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A practical approach to dietary interventions for nondialysis-dependent CKD patients: the experience of a reference nephrology center in Brazil
© The Author(s). 2016
Received: 28 January 2016
Accepted: 23 June 2016
Published: 16 July 2016
This paper describes the 30-year experience on nutritional management of non-dialysis dependent chronic kidney disease (CKD) patients in a public outpatient clinic located in the city of São Paulo, Brazil. A team of specialized dietitians in renal nutrition is responsible to provide individual dietary counseling for patients on stages 3 to 5 of CKD. Two different types of nutrition care protocols are employed depending on the level of renal function. For patients with CKD stage 3 a simplified nutritional assessment is performed and the main dietary focus is on the control of protein intake particularly from animal sources. A more complete nutritional assessment as well as a detailed dietary plan focusing not only on the control of protein but also on energy supply and on specific micronutrients is provided for patients on stages 4 or 5 of CKD. Practical approaches and tools used by the dietitians in our clinic for improving patient´s adherence to protein, sodium and potassium restriction while maintaining a healthy diet are described in detail in the sections of the article.
According to the Kidney Disease Improving Global Outcomes (KDIGO) on evaluation and management of chronic kidney disease (CKD), nondialysis-dependent patients with CKD should be referred to a comprehensive “Conservative Management Program”. This program should embrace multiple actions aiming at slowing/arresting CKD progression; (i) evaluation and management of comorbid conditions; (ii) prevention and management of CKD; (iii) identification, prevention, and management of CKD specific complications (e.g., malnutrition, anemia, bone disease, acidosis); and (iv) planning and preparation for renal replacement therapy (e.g., choice of modality, access-placement and care, preemptive transplantation) . There is convincing evidence that the treatment before the beginning of the dialysis therapy plays essential role toward maintaining better prognosis after the initiation of dialysis or kidney transplant . To this end, a group of health care professional should be engaged and working in an interdisciplinary team. Ideally, the conservative management should include nephrologist, nurse, dietitian, psychologist and physiotherapist or physical educator. This paper will focus on the strategies applied by dietitians that work within an interdisciplinary team in an outpatient clinic situated in São Paulo (Oswaldo Ramos Foundation, Hospital of Kidney, Federal University of São Paulo), Brazil.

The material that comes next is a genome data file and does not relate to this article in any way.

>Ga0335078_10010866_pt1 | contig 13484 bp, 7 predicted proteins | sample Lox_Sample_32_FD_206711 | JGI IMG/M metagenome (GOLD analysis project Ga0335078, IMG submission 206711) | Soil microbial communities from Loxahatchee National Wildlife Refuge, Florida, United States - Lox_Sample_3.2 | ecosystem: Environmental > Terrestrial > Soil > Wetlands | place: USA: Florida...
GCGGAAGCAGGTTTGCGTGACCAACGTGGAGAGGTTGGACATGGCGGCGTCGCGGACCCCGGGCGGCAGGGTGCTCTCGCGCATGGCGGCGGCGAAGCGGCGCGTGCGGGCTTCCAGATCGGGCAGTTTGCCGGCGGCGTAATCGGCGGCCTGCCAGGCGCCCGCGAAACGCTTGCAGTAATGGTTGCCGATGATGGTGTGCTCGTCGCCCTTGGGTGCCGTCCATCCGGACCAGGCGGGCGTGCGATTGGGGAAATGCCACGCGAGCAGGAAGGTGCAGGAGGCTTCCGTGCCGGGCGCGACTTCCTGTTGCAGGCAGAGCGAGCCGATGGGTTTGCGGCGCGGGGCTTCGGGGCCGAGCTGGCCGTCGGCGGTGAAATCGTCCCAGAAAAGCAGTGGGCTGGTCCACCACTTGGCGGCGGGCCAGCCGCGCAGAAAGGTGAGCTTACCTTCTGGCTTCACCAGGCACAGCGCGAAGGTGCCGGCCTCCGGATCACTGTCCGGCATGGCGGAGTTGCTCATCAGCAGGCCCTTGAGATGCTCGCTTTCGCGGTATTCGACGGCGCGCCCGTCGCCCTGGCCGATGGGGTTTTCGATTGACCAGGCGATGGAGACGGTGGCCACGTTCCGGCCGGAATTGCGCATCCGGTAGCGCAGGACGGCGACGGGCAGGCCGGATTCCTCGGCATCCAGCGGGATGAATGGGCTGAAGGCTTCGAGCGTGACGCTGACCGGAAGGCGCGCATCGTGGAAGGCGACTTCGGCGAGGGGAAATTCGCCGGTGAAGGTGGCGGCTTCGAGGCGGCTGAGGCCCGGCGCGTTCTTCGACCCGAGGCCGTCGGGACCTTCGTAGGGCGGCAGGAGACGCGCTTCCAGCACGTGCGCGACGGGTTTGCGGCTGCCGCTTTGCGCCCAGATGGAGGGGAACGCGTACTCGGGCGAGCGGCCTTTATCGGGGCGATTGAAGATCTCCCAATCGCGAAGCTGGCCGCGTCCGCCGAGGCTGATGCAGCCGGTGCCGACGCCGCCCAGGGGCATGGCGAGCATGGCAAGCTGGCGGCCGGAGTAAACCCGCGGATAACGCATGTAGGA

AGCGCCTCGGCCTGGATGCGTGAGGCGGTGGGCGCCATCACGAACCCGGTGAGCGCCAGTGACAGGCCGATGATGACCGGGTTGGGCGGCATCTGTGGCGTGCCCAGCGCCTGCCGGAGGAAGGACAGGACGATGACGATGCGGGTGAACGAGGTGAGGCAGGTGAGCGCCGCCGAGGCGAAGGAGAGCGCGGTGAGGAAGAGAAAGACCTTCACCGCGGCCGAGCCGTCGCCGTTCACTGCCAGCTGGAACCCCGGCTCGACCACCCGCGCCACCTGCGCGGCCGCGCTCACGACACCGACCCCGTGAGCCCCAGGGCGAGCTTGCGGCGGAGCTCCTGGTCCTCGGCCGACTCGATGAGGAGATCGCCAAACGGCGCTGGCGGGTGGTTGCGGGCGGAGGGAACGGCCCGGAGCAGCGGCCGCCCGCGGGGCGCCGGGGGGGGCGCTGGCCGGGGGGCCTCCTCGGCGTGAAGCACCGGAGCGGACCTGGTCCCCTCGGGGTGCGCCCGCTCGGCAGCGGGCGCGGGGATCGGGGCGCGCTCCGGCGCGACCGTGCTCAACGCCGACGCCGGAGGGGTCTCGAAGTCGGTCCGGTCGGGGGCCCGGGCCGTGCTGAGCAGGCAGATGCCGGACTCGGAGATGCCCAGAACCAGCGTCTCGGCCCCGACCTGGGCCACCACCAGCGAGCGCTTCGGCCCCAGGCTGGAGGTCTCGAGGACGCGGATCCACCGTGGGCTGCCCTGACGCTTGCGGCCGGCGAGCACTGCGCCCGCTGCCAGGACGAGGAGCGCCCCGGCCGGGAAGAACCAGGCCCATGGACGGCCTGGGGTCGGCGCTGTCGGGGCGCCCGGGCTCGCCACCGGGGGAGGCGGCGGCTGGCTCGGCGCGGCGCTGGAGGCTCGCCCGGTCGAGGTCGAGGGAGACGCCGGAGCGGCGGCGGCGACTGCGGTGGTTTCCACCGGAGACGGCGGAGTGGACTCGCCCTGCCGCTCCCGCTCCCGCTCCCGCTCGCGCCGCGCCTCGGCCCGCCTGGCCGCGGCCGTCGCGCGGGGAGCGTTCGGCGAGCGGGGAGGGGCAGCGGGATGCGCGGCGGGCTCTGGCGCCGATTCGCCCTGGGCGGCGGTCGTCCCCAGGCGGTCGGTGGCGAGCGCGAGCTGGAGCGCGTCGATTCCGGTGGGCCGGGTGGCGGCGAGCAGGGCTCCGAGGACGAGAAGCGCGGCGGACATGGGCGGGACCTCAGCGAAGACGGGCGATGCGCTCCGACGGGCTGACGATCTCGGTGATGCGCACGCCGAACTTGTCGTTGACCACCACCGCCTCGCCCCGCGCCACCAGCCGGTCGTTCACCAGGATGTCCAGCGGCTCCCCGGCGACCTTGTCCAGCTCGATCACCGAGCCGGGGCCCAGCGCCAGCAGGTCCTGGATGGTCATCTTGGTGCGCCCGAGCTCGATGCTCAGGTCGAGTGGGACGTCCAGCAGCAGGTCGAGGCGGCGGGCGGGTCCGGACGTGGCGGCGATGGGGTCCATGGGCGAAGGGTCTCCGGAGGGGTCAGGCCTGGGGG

In order to understand the nutritional strategies applied to reach the aim of the conservative management program, it is important to give a broad view of cultural and socioeconomic aspects of the patients that attend the outpatient clinic. São Paulo is the largest city of Brazil with close to 12 million inhabitants as estimated in the year of 2015. If one considers the metropolitan area (including the 38 surrounding cities), the number grows up to approximately 19 million of inhabitants. São Paulo attracts Brazilians from all over the country for business, commercial and academic purposes. Therefore, dietitians dealing with dietary issues in the city of São Paulo have to deal with a great diversity of food habits.
Brazil is geographically and culturally divided in 5 regions: North, Northeast, Central West, South and Southeast. Of note, each region has a different availability of vegetables, fruits, grains and so on, which is subjected to the local environmental conditions. Moreover, a diverse immigration in each region was observed during its colonization, which plays a direct influence on food habits. For instance, the North region has big influence on food habits from the South American countries in the surrounding borders, the Northeast which is all surrounded by the sea has a higher consumption of fish and seafood with influence from the Portuguese immigrants and African slaves, while in the Central West the food habit is mainly related to red meat consumption since its main economy in grounded in farming. In the Southeast region, food habits are influenced by the Portuguese, Italian, Japanese and Spanish immigration and the South region by Germany and other Slavic countries.